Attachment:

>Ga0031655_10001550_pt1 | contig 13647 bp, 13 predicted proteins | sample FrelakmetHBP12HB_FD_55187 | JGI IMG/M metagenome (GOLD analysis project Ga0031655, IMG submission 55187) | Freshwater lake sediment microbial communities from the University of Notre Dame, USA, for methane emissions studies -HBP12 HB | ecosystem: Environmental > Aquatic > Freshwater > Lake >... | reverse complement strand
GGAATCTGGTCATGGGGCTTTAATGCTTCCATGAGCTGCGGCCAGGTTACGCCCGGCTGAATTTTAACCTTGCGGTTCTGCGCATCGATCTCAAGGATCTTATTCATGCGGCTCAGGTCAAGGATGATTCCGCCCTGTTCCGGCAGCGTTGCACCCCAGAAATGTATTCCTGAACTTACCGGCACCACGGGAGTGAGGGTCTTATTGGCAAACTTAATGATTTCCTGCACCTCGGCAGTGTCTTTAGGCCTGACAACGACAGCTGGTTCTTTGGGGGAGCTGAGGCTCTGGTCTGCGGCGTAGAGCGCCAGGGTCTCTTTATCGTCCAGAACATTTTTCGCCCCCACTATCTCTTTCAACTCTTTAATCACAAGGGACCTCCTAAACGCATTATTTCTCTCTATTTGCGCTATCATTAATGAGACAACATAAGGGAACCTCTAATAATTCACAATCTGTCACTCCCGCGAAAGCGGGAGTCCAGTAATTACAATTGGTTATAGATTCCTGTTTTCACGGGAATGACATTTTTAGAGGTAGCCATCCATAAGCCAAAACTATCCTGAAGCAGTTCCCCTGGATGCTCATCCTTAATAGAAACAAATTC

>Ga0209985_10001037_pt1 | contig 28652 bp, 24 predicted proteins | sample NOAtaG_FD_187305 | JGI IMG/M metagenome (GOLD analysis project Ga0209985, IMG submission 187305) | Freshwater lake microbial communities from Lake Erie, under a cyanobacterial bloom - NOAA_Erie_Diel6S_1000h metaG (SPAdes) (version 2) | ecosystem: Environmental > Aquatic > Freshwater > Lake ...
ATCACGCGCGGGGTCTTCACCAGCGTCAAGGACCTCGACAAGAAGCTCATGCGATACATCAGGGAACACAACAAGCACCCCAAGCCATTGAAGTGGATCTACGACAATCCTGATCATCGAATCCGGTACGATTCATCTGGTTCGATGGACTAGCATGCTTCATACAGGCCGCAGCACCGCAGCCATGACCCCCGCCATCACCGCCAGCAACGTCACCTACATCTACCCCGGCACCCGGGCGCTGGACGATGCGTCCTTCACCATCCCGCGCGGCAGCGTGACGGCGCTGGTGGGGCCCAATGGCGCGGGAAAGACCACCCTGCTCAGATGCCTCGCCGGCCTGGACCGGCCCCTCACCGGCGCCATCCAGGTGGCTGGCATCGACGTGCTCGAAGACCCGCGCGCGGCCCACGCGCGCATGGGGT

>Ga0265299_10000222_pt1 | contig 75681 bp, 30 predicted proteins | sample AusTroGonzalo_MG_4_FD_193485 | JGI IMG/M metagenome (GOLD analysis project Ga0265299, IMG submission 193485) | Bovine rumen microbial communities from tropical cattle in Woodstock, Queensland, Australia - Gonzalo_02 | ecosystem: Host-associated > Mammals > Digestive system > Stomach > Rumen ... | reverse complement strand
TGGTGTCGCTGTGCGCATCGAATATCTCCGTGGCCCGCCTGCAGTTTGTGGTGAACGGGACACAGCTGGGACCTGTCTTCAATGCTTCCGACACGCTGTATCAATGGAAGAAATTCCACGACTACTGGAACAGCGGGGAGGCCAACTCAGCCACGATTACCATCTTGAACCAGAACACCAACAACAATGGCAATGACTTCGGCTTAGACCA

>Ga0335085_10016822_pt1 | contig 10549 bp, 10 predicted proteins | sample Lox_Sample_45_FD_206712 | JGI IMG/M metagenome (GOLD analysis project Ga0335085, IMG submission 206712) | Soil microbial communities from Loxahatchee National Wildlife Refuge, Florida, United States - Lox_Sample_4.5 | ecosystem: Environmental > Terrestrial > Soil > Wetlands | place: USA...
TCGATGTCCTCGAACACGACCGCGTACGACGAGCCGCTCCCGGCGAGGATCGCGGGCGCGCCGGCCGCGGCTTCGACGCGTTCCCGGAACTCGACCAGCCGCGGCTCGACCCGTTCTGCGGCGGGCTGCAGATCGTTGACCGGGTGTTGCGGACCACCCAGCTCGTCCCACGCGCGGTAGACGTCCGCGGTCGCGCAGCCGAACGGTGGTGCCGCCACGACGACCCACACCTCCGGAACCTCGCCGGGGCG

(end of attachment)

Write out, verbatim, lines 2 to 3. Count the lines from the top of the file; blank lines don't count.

GGAATCTGGTCATGGGGCTTTAATGCTTCCATGAGCTGCGGCCAGGTTACGCCCGGCTGAATTTTAACCTTGCGGTTCTGCGCATCGATCTCAAGGATCTTATTCATGCGGCTCAGGTCAAGGATGATTCCGCCCTGTTCCGGCAGCGTTGCACCCCAGAAATGTATTCCTGAACTTACCGGCACCACGGGAGTGAGGGTCTTATTGGCAAACTTAATGATTTCCTGCACCTCGGCAGTGTCTTTAGGCCTGACAACGACAGCTGGTTCTTTGGGGGAGCTGAGGCTCTGGTCTGCGGCGTAGAGCGCCAGGGTCTCTTTATCGTCCAGAACATTTTTCGCCCCCACTATCTCTTTCAACTCTTTAATCACAAGGGACCTCCTAAACGCATTATTTCTCTCTATTTGCGCTATCATTAATGAGACAACATAAGGGAACCTCTAATAATTCACAATCTGTCACTCCCGCGAAAGCGGGAGTCCAGTAATTACAATTGGTTATAGATTCCTGTTTTCACGGGAATGACATTTTTAGAGGTAGCCATCCATAAGCCAAAACTATCCTGAAGCAGTTCCCCTGGATGCTCATCCTTAATAGAAACAAATTC

>Ga0209985_10001037_pt1 | contig 28652 bp, 24 predicted proteins | sample NOAtaG_FD_187305 | JGI IMG/M metagenome (GOLD analysis project Ga0209985, IMG submission 187305) | Freshwater lake microbial communities from Lake Erie, under a cyanobacterial bloom - NOAA_Erie_Diel6S_1000h metaG (SPAdes) (version 2) | ecosystem: Environmental > Aquatic > Freshwater > Lake ...